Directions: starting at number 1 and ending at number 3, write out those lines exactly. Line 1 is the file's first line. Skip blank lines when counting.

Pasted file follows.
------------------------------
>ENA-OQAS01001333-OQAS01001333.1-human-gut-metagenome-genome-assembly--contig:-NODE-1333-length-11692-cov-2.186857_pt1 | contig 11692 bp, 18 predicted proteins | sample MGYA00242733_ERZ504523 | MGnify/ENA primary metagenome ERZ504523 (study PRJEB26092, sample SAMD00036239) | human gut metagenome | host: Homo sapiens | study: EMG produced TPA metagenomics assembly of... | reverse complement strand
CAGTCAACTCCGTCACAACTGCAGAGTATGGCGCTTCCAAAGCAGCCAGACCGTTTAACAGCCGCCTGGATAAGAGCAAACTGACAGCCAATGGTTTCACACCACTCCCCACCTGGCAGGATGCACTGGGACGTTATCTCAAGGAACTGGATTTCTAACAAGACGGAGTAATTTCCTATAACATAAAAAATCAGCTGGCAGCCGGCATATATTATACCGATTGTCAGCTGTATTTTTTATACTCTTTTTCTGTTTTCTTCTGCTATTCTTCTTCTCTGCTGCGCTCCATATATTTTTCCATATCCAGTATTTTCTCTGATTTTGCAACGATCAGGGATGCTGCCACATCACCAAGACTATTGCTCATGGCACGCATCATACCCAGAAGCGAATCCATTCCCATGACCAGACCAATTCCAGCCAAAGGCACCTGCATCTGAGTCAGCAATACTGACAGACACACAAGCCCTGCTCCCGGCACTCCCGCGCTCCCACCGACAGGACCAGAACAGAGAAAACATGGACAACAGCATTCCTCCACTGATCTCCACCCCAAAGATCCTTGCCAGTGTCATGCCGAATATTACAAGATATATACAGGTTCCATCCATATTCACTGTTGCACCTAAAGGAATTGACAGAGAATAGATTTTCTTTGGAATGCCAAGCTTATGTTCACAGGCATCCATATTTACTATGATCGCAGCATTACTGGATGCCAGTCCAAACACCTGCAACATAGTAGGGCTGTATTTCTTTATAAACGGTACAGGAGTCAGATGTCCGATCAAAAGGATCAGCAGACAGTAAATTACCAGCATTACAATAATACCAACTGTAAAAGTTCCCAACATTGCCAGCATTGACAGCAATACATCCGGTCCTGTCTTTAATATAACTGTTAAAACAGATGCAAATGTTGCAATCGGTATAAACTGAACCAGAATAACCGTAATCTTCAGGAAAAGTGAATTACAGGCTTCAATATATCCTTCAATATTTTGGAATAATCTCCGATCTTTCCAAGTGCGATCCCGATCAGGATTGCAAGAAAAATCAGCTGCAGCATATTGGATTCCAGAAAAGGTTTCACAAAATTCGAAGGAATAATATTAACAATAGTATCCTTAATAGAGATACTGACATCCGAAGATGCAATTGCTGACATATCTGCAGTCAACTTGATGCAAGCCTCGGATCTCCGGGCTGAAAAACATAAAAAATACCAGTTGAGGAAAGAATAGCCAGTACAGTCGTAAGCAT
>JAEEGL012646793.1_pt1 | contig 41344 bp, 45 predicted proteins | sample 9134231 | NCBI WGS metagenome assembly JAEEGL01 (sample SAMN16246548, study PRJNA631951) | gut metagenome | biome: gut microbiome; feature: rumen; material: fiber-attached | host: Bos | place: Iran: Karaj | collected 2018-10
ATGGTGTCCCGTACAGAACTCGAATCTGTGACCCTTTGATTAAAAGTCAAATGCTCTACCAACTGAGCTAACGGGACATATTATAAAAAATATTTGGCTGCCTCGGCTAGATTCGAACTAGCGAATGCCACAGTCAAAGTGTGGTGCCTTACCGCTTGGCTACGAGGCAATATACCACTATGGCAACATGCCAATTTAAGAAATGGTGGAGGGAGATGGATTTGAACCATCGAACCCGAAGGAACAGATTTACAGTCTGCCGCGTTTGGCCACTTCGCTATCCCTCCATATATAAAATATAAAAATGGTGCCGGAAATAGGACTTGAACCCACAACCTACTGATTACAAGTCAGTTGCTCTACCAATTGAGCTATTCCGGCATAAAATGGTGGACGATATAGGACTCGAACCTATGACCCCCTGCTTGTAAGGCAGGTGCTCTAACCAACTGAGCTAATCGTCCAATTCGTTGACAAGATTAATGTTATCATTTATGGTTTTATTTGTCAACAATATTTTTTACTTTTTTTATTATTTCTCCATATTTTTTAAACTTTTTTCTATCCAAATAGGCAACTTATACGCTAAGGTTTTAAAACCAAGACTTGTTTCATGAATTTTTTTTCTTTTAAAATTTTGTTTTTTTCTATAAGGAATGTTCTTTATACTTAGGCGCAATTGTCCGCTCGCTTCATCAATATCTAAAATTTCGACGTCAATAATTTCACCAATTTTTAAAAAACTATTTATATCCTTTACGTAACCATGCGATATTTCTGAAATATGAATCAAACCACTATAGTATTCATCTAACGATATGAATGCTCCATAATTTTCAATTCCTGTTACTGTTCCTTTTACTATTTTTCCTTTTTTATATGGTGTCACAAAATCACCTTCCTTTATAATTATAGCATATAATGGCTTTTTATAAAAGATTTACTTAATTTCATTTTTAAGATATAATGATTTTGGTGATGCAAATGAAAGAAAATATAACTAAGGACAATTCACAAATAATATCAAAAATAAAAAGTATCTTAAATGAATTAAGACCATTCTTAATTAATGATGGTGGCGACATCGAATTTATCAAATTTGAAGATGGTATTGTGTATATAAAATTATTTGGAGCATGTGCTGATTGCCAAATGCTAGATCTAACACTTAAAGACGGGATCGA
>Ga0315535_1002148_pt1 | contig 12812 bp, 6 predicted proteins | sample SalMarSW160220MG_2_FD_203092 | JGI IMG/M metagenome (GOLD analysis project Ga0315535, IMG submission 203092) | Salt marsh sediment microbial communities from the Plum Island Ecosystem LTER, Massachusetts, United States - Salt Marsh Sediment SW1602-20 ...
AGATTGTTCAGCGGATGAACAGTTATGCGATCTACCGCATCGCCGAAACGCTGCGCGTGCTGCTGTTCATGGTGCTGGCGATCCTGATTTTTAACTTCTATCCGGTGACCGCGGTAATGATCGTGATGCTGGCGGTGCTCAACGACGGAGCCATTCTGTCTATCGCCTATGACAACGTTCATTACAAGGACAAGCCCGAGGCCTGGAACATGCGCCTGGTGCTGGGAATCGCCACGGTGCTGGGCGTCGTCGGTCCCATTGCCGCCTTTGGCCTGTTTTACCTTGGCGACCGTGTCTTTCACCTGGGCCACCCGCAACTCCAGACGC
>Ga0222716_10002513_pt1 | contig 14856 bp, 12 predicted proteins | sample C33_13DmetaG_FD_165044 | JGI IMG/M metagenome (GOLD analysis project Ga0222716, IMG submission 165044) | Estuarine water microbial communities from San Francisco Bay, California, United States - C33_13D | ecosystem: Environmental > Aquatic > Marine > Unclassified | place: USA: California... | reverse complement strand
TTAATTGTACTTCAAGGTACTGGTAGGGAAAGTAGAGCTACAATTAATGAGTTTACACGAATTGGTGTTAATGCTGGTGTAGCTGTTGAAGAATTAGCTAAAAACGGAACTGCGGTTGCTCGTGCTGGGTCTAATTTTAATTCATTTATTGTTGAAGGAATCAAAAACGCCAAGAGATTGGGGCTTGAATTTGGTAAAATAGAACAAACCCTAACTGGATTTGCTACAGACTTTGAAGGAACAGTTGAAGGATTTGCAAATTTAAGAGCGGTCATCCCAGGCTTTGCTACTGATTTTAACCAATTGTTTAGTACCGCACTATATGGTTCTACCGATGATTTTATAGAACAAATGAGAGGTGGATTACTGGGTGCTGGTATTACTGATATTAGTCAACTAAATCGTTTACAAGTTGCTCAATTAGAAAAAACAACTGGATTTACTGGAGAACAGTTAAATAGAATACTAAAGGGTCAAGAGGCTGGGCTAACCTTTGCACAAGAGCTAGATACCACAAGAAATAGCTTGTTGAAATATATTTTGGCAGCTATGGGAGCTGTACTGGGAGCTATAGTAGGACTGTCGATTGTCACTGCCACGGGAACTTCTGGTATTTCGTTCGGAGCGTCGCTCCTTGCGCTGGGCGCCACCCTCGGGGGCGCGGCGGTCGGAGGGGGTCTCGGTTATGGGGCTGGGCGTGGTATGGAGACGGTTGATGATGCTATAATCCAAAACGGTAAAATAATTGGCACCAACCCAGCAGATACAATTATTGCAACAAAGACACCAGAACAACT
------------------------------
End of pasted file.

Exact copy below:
>ENA-OQAS01001333-OQAS01001333.1-human-gut-metagenome-genome-assembly--contig:-NODE-1333-length-11692-cov-2.186857_pt1 | contig 11692 bp, 18 predicted proteins | sample MGYA00242733_ERZ504523 | MGnify/ENA primary metagenome ERZ504523 (study PRJEB26092, sample SAMD00036239) | human gut metagenome | host: Homo sapiens | study: EMG produced TPA metagenomics assembly of... | reverse complement strand
CAGTCAACTCCGTCACAACTGCAGAGTATGGCGCTTCCAAAGCAGCCAGACCGTTTAACAGCCGCCTGGATAAGAGCAAACTGACAGCCAATGGTTTCACACCACTCCCCACCTGGCAGGATGCACTGGGACGTTATCTCAAGGAACTGGATTTCTAACAAGACGGAGTAATTTCCTATAACATAAAAAATCAGCTGGCAGCCGGCATATATTATACCGATTGTCAGCTGTATTTTTTATACTCTTTTTCTGTTTTCTTCTGCTATTCTTCTTCTCTGCTGCGCTCCATATATTTTTCCATATCCAGTATTTTCTCTGATTTTGCAACGATCAGGGATGCTGCCACATCACCAAGACTATTGCTCATGGCACGCATCATACCCAGAAGCGAATCCATTCCCATGACCAGACCAATTCCAGCCAAAGGCACCTGCATCTGAGTCAGCAATACTGACAGACACACAAGCCCTGCTCCCGGCACTCCCGCGCTCCCACCGACAGGACCAGAACAGAGAAAACATGGACAACAGCATTCCTCCACTGATCTCCACCCCAAAGATCCTTGCCAGTGTCATGCCGAATATTACAAGATATATACAGGTTCCATCCATATTCACTGTTGCACCTAAAGGAATTGACAGAGAATAGATTTTCTTTGGAATGCCAAGCTTATGTTCACAGGCATCCATATTTACTATGATCGCAGCATTACTGGATGCCAGTCCAAACACCTGCAACATAGTAGGGCTGTATTTCTTTATAAACGGTACAGGAGTCAGATGTCCGATCAAAAGGATCAGCAGACAGTAAATTACCAGCATTACAATAATACCAACTGTAAAAGTTCCCAACATTGCCAGCATTGACAGCAATACATCCGGTCCTGTCTTTAATATAACTGTTAAAACAGATGCAAATGTTGCAATCGGTATAAACTGAACCAGAATAACCGTAATCTTCAGGAAAAGTGAATTACAGGCTTCAATATATCCTTCAATATTTTGGAATAATCTCCGATCTTTCCAAGTGCGATCCCGATCAGGATTGCAAGAAAAATCAGCTGCAGCATATTGGATTCCAGAAAAGGTTTCACAAAATTCGAAGGAATAATATTAACAATAGTATCCTTAATAGAGATACTGACATCCGAAGATGCAATTGCTGACATATCTGCAGTCAACTTGATGCAAGCCTCGGATCTCCGGGCTGAAAAACATAAAAAATACCAGTTGAGGAAAGAATAGCCAGTACAGTCGTAAGCAT
>JAEEGL012646793.1_pt1 | contig 41344 bp, 45 predicted proteins | sample 9134231 | NCBI WGS metagenome assembly JAEEGL01 (sample SAMN16246548, study PRJNA631951) | gut metagenome | biome: gut microbiome; feature: rumen; material: fiber-attached | host: Bos | place: Iran: Karaj | collected 2018-10